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Last updateWed, 14 Apr 2021 11am

Lifestyles

Summertime COVID: False Sense of Security?

SummertimeThere’s a lot of debate on whether the COVID-19 vaccine is worth it. Of course, looking back on this idea even a few months back may have left the public more worried, but the vaccine rollout combined with warmer weather has left many wondering if they can wait it out.

The Monmouth Polling Institute found that although Americans are generally happy with the direction of the vaccine roll out, a quarter of the population is still unwilling to receive the vaccine.

Many would rather not have their older family members roll the dice. The polling institute states that “worry about a family member getting seriously ill from the virus has dropped sharply in recent weeks,” yet a possible resurgence in cases this fall could spell trouble for those hoping to wait for everyone else to take action.

“Currently, 40 percent are very concerned [of a family member becoming sick] and 28 percent are somewhat concerned about this happening in their families,” a report from the polling institute states. “The number who were very concerned had been climbing since the fall. It hit 47 percent in September and 50 percent in November, and then topped out at 60 percent in January, before dropping in the current poll.”

This is pure speculation, but one could suspect people’s lack of concern with their family becoming sick has to do with the false sense of security the warm months has lulled us into. As last summer indicated, COVID-19 cases are not easily spread outdoors. The warmer weather allows more opportunity for people to meet outside, so cases go down.

The last thing someone would want is for a family member to not receive the vaccine out of hopes of the virus becoming fully eradicated over the summer, as variant and hybrid formats could easily rise again next fall as people resume indoor activities.

It is very easy for those sitting on the fence of receiving the vaccine to quietly keep their head down in hopes of everyone else’s efforts to quell the virus, but my concern is that this is a delay to the issue instead of a solution.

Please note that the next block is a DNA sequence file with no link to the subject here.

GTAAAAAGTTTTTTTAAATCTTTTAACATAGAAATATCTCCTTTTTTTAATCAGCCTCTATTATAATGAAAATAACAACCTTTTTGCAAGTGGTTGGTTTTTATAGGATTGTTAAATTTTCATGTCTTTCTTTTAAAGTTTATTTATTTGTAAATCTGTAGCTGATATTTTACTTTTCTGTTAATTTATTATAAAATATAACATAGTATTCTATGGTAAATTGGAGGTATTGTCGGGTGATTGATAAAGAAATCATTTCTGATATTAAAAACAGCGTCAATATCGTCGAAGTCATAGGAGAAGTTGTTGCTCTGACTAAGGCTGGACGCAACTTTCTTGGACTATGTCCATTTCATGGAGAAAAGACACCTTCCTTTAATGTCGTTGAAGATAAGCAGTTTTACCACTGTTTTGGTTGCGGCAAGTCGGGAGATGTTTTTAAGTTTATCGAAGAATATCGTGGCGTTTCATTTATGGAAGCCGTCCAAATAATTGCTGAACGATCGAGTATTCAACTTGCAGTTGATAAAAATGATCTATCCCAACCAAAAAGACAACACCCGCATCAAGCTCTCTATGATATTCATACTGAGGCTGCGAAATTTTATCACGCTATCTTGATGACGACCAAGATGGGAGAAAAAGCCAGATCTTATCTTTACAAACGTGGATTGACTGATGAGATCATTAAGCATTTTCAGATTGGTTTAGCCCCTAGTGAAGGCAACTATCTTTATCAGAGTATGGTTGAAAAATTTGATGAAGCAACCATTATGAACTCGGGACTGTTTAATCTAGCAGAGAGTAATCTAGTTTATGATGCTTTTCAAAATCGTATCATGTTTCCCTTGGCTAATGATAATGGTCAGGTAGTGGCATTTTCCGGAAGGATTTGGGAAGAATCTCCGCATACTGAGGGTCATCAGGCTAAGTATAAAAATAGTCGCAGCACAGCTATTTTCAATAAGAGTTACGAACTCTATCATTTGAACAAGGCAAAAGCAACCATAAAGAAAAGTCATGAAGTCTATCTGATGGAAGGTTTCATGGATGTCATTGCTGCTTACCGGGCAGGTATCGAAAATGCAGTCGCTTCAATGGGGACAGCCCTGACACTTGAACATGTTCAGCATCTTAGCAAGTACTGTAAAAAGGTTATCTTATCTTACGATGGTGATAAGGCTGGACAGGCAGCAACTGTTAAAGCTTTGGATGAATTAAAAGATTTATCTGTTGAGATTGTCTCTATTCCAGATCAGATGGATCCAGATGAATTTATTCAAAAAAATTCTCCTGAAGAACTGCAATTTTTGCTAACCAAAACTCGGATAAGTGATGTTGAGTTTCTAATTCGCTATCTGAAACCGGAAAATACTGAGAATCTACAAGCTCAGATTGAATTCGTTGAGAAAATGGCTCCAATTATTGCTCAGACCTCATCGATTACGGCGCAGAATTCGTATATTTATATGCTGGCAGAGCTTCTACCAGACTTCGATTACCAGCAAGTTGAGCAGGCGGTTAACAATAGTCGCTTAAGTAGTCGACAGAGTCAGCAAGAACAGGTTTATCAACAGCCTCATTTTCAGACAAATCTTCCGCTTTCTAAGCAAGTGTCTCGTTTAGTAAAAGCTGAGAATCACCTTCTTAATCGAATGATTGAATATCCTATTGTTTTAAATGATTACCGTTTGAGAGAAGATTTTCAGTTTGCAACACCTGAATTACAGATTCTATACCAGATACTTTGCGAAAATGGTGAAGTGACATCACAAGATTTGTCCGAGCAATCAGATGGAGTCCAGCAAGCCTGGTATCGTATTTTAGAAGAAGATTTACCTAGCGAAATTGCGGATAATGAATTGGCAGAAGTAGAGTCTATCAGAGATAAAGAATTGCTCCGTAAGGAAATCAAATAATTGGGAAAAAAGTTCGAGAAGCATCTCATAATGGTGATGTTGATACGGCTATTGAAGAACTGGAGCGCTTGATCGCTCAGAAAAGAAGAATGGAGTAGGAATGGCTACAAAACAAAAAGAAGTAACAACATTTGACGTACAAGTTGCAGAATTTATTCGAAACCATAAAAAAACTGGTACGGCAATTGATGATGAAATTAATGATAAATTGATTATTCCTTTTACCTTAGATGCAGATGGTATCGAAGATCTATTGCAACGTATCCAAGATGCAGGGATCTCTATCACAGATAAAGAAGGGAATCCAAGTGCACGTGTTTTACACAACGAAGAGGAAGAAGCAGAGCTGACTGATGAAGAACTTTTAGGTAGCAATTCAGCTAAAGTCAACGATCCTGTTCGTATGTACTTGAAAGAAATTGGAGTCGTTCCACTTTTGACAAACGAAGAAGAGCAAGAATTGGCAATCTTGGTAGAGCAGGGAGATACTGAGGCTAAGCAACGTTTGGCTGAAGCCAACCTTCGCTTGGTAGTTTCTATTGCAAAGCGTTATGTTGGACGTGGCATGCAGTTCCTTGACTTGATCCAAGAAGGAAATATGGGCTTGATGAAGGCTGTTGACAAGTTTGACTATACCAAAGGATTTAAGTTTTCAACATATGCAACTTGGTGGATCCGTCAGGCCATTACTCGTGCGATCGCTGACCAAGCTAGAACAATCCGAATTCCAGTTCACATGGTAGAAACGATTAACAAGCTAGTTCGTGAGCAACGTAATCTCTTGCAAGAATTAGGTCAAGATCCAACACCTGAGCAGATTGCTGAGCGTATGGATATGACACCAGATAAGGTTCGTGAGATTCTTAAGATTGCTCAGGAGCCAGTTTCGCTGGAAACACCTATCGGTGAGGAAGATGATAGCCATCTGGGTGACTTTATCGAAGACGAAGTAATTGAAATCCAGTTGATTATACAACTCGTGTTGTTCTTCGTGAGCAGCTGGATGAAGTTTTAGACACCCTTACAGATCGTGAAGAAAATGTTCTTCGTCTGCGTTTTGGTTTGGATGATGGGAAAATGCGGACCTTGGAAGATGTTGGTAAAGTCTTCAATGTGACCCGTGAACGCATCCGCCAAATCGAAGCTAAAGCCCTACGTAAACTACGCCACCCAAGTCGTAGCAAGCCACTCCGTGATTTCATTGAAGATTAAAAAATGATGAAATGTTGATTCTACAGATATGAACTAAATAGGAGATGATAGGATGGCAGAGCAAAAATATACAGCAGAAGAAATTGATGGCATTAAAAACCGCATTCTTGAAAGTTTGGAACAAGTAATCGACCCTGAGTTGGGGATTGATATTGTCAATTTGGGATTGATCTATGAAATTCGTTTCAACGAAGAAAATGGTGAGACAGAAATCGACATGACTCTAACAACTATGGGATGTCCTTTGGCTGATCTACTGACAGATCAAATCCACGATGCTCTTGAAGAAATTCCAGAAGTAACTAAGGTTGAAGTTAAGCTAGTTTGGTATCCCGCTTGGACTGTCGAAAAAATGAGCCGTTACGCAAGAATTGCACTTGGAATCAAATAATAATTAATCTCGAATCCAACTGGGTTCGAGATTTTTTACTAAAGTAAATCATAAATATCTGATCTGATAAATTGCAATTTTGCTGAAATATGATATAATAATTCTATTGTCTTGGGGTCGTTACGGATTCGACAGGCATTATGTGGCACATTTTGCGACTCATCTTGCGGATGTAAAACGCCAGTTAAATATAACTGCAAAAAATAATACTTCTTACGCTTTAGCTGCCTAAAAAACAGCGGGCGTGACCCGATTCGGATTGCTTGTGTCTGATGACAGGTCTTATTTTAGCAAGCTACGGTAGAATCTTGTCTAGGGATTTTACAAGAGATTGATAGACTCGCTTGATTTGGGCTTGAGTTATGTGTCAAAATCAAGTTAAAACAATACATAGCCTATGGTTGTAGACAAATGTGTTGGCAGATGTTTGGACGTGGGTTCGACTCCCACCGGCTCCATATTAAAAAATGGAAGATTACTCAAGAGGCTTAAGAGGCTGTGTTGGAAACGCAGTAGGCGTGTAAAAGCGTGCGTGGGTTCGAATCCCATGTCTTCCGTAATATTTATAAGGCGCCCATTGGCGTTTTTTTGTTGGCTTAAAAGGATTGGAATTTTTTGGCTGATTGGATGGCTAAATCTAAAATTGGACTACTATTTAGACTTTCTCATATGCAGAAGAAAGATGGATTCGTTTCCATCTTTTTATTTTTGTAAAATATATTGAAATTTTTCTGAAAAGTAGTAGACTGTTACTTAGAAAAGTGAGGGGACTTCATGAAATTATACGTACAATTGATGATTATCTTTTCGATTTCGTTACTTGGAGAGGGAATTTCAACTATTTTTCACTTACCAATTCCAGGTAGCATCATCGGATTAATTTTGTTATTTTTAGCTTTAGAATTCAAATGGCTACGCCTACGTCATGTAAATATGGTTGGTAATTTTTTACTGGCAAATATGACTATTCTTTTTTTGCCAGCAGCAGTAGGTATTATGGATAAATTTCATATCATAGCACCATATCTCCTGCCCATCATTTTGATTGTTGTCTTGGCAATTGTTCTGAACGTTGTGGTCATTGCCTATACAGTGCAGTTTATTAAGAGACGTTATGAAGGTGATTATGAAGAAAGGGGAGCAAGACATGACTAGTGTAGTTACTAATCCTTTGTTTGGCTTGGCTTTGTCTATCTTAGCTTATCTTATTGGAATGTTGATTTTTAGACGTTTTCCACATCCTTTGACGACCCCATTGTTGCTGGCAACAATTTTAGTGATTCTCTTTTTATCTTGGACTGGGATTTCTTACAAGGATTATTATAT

“There has not been a lot of movement in willingness to get the vaccine – or not,” the polling institute’s report goes on to state.

“Currently, 24 percent of Americans claim they will never get the vaccine if they can avoid it and another 21 percent prefer to let other people get it first to see how it goes. These numbers are virtually unchanged from January (24 percent and 19 percent, respectively). A majority of the public, on the other hand, have been vaccinated already (16 percent) or plan to get the shot as soon as they are allowed (38 percent).”

Let’s say you have one parent who is vaccinated and the other is not. The latter may be attempting to schedule an appointment, but has not received much luck in being able to do so. Convincing them to keep trying is difficult, but you’d rather all their bases be covered so another resurgence in the fall doesn’t affect them.

A quarter of Americans do not plan to receive the vaccine for a myriad of reasons. If a family member does not wish to receive theirs out of the false sense of security the summer brings, one could encourage them to play it safe and be part of the solution instead of just hoping it will be gone before the weather cools back down and indoor gatherings continue.

It’s important not to pry into people’s personal reasons for not wanting the vaccine. There’s plenty of political and personal motivations behind the decision, but if someone is not doing so out of a suspicion that their dose would not matter in the long run, you may want to help them reconsider. If they still refuse, do not pry, as it is a personal decision at the end of the day.

 

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